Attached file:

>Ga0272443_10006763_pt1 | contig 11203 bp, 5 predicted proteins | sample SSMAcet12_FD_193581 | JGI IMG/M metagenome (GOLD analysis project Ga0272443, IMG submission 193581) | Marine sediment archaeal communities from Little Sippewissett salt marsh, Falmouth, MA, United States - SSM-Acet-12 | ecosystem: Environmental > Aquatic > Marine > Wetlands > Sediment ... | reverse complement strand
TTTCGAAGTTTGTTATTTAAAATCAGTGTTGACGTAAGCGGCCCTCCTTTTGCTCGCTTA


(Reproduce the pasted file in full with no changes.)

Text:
>Ga0272443_10006763_pt1 | contig 11203 bp, 5 predicted proteins | sample SSMAcet12_FD_193581 | JGI IMG/M metagenome (GOLD analysis project Ga0272443, IMG submission 193581) | Marine sediment archaeal communities from Little Sippewissett salt marsh, Falmouth, MA, United States - SSM-Acet-12 | ecosystem: Environmental > Aquatic > Marine > Wetlands > Sediment ... | reverse complement strand
TTTCGAAGTTTGTTATTTAAAATCAGTGTTGACGTAAGCGGCCCTCCTTTTGCTCGCTTA